Last week, the OIG issued a favorable opinion to a hospice provider seeking to make supplemental payments to skilled nursing facilities. Under the proposed arrangement, the hospice provider would make a supplemental payment to the nursing facility for dual-eligible individuals electing the hospice benefit that would be in addition to and separate from what the managed care organization (“MCO”) pays the nursing facility.

This supplemental payment by the hospice provider is different than the traditional payments that hospice providers make to nursing facilities for dual-eligible individuals. Traditionally, when a dual-eligible individual residing in a nursing facility elects the hospice benefit, Medicare pays the hospice provider a per diem rate that does not include room and board. Medicaid is responsible for paying the individual’s room and board. Medicaid pays room and board to the hospice provider and the hospice provider pays the nursing facility the negotiated rate. In a 1998 Special Fraud Alert on nursing home arrangements with hospices, the OIG specifically stated that this payment arrangement, in which the hospice provider pays the nursing facility only after receiving payment from Medicaid, is acceptable.

However, under the proposed arrangement, the MCO is remitting the Medicaid payment directly to the nursing facility and not flowing funds for room and board through the hospice provider. The hospice provider is then making a supplemental payment to the nursing facility that is separate and apart from the negotiated rate that the nursing facility already received from the MCO.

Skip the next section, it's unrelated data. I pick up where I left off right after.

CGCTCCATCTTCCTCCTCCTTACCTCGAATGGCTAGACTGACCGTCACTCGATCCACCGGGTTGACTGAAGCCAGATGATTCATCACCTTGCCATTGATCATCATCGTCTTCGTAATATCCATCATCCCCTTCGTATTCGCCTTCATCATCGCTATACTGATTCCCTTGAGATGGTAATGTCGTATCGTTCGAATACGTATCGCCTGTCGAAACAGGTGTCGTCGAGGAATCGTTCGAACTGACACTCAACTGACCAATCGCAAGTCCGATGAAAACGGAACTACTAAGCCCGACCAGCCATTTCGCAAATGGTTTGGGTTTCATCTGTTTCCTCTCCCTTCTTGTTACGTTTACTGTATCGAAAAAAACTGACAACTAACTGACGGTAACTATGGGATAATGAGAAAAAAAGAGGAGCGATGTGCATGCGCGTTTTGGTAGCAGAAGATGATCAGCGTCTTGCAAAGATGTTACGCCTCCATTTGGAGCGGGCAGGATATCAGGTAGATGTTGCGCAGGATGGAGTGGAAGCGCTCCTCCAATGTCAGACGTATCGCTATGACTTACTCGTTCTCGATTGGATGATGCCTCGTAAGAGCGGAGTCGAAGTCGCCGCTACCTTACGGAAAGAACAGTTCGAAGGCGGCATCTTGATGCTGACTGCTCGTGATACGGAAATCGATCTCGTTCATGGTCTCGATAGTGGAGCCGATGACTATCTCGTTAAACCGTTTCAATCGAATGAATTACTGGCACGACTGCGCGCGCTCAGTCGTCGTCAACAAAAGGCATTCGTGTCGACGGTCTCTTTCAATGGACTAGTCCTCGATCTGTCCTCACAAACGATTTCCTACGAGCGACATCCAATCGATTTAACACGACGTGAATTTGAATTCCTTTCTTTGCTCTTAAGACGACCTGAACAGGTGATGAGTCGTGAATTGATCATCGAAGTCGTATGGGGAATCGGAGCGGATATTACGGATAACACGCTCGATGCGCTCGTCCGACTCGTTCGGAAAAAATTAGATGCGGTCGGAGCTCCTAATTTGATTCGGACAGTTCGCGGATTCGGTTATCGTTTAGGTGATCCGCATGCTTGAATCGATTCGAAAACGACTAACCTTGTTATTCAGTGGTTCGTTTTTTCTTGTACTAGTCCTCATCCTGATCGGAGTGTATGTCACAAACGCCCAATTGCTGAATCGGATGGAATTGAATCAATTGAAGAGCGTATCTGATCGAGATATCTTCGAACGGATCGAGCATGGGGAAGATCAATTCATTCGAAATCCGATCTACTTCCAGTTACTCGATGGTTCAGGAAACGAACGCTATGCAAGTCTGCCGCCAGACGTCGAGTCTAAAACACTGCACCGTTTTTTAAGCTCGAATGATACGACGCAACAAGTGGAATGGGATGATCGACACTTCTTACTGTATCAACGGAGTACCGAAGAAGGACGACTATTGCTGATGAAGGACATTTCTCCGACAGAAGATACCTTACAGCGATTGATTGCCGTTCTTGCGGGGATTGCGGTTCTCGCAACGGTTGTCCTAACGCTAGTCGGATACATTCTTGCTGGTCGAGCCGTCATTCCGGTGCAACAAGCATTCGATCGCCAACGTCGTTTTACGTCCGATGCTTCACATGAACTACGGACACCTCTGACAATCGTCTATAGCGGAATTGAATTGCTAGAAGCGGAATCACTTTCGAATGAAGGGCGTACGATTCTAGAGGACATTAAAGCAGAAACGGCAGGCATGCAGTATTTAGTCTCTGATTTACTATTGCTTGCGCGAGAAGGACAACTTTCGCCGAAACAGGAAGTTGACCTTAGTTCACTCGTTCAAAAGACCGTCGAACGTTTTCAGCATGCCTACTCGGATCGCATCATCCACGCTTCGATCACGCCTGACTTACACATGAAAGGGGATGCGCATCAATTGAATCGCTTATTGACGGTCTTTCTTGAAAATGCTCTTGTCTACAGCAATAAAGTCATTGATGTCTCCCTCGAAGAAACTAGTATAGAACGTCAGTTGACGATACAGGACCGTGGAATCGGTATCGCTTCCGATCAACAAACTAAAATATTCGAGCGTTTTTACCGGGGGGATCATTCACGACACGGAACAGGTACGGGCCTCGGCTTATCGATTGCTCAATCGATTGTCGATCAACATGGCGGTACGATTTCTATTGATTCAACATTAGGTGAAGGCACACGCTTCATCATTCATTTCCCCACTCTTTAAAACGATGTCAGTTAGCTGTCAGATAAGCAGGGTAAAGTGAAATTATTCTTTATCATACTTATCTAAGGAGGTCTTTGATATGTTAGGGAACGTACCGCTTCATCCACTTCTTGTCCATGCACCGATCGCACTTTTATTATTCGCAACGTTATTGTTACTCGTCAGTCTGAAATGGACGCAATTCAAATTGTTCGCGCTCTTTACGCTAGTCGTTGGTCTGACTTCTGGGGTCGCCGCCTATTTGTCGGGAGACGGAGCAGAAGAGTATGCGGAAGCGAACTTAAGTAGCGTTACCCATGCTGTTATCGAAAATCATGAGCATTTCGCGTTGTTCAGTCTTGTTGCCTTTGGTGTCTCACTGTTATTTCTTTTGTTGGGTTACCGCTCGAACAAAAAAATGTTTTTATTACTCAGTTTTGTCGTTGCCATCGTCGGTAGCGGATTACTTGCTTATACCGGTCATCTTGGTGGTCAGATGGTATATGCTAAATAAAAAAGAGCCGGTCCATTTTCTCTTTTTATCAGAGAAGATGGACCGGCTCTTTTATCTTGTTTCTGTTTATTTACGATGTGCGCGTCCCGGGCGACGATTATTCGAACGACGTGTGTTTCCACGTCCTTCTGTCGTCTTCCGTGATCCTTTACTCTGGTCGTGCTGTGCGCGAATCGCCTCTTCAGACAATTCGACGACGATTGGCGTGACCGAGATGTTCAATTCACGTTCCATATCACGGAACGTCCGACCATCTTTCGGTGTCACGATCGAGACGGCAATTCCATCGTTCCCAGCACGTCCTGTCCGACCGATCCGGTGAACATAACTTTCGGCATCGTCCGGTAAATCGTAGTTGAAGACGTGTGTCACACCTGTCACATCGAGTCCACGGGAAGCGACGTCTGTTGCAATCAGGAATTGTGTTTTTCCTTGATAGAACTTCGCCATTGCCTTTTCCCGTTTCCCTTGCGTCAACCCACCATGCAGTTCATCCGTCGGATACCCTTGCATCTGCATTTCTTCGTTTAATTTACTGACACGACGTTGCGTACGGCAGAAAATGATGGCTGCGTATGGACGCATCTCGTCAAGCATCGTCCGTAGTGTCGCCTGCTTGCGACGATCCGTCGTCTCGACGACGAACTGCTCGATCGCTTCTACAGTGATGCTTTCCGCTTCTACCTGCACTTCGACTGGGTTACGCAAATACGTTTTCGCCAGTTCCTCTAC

A key aspect of this arrangement is that the hospice provider is in a state participating in a Center for Medicare and Medicaid Services (“CMS”) demonstration program focusing on integrating care for dual-eligible beneficiaries. This demonstration provides additional flexibility for MCOs to enter into payment arrangements with providers that may improve integration.

The OIG found that this arrangement presents a low risk of fraud and abuse under the Federal anti-kickback statute and is consistent with its 1998 Special Fraud Alert. Its determination focuses on the fact that the nursing facility’s total reimbursement would never exceed the Medicaid daily rate for nursing facilities and the supplemental payment would never result in the nursing facility receiving more for hospice patients than for patients who did not elect the hospice benefit.

However, the OIG cautioned others from relying on this opinion, noting that the unique circumstances of the state’s and MCO’s participation in the CMS demonstration program factored into this determination. Outside the demonstration, the OIG may reach a different conclusion.